Robinson believes as surely as Heinlein did in problem-solving, engineering, and Progress, but he envisions these as arising from political struggle between flawed people. Robinson considers the capitalism beloved of Heinlein a mere modern form of feudalism, destined for the ash bin of history. Heinlein’s best work — “The Man Who Sold the Moon” (1950), Glory Road (1963), and The Moon is a Harsh Mistress (1966) — undercuts his triumphalism with melancholy scenes of heroic self-sacrifice or lovers’ separation. But Robinson actually seems to care about the fate of people who are not his heroes. If his works depict a we surviving, they also owe some of their appeal to the ways that they try to record the irremediable losses, the victims of history, the corpses who stand outside any surviving we with their faces fixed in horror or longing or confusion. He is not as simply, glibly Whiggish as a novelist with his preoccupations risks being.

To write about we, a novelist must get creative with both character and point of view. Luckily, Robinson’s genre permits him a certain latitude in these areas, and he has taken imaginative advantage of this freedom. You can see many of his books as clever solutions to the technical problem of creating protagonists or point-of-view characters who are somehow big enough to bestride the large stretches of history that interest him.

Aurora (2015), for example, which tells the story of a generations-long trip to the Tau Ceti system, is largely narrated by a spaceship. The spaceship’s AI, we are told, has been fed some novels, and also some textbooks on narratology, enabling it to do the novelist’s job. We are even treated to some cutely meta asides on the inherent distortions and elisions of fiction writing. In the Mars Trilogy — Red Mars (1992), Green Mars (1993), Blue Mars (1996) — the colonists happen to discover a treatment that allows them to live to an extreme old age, which allows Robinson to look at multiple centuries of space colonization through the same pairs of eyes. In The Years of Rice and Salt (2002) — an alternate-history novel where the centuries between the Black Death and today are dominated by the Middle East and China — he adopts Buddhist and Hindu notions of reincarnation and posthumous judgment, which allows his two main characters to reappear together, century after century, giving us a panoramic view of a modernity that could have been.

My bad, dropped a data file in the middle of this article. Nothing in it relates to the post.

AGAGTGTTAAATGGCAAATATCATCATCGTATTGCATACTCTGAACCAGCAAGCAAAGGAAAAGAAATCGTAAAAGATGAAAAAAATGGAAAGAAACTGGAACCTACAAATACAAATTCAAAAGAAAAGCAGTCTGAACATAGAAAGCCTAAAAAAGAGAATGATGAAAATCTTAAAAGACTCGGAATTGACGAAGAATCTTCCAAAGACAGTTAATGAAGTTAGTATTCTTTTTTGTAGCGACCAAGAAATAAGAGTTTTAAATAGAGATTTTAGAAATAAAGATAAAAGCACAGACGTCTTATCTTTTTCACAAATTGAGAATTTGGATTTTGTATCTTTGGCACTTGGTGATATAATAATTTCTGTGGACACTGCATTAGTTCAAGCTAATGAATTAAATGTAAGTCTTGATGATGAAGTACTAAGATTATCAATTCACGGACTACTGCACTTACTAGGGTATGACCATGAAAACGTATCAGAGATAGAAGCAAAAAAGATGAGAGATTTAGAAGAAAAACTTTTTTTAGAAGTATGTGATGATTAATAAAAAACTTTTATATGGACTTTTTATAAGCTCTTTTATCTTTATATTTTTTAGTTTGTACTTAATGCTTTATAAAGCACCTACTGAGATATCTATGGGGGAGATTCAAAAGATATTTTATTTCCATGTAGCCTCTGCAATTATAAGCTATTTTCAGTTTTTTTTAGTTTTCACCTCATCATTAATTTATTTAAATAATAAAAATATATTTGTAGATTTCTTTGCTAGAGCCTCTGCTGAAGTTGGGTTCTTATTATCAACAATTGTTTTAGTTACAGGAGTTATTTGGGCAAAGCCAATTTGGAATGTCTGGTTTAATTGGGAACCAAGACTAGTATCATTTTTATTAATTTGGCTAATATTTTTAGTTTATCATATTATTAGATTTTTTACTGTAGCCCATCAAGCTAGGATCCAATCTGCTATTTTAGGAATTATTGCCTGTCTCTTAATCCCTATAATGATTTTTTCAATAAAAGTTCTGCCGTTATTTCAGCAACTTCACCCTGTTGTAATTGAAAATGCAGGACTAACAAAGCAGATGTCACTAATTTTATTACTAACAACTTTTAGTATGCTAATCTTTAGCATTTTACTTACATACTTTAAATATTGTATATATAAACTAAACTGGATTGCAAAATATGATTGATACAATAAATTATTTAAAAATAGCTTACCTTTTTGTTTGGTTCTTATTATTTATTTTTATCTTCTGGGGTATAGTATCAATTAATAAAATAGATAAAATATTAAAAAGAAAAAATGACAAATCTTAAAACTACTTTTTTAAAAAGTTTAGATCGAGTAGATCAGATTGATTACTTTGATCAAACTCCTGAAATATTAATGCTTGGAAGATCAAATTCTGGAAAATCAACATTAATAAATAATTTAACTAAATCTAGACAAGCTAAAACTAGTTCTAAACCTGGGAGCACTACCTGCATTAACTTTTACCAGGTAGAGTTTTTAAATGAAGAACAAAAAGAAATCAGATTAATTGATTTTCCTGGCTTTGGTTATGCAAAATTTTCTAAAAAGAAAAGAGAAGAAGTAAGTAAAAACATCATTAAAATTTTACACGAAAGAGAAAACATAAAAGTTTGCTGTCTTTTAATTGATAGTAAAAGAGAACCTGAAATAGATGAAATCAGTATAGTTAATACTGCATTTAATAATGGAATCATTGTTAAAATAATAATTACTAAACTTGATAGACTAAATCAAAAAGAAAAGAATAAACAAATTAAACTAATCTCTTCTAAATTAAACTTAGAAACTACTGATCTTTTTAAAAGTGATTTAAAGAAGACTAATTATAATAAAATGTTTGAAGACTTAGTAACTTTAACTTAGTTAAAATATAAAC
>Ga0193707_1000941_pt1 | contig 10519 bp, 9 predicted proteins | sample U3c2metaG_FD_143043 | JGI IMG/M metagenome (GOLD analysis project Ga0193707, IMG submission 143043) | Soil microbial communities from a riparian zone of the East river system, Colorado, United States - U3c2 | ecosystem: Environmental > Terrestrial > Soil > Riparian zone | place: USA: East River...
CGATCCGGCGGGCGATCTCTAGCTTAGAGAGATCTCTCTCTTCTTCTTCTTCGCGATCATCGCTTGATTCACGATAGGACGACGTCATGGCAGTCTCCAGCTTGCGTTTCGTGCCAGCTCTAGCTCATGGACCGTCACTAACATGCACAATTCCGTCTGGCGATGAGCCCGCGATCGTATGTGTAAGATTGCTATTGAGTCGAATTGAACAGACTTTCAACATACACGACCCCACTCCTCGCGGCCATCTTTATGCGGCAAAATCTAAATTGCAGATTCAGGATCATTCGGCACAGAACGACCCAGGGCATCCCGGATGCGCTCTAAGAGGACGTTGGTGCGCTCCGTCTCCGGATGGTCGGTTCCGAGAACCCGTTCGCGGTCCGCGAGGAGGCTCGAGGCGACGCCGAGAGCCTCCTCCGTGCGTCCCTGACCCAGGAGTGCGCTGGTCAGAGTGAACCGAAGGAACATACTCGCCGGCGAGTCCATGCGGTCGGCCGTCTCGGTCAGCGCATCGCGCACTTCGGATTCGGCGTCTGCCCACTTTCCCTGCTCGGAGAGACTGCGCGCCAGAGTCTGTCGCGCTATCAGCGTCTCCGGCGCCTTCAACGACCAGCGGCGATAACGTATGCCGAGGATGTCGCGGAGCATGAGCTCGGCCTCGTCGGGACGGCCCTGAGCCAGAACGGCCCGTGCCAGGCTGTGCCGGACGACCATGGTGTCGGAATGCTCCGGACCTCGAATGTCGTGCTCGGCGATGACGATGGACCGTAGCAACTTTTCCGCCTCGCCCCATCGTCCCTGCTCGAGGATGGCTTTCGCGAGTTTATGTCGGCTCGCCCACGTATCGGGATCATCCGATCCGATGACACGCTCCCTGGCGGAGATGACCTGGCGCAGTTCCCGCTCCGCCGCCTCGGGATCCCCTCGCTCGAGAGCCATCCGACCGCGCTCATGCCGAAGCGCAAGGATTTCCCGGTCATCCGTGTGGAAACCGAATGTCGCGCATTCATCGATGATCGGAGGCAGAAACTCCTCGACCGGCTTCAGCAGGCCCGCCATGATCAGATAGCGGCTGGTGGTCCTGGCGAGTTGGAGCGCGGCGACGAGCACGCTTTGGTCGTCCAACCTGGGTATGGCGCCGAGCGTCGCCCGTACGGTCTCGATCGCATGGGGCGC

In structuring his novels, too, he seeks to accommodate the largest view possible. Science fiction publishers are known to prefer trilogies over standalone novels, for commercial reasons, but just as Dickens’s genius was ideally suited to serialization, Robinson’s imagination lends itself to the thesis–antithesis–synthesis rhythm of the three-part saga. In more recent novels, he uses a collage structure, alternating not only narrators but narrative modes: third-person limited, third-person omniscient, fictional oral history, essayistic interludes, jokes and riddles.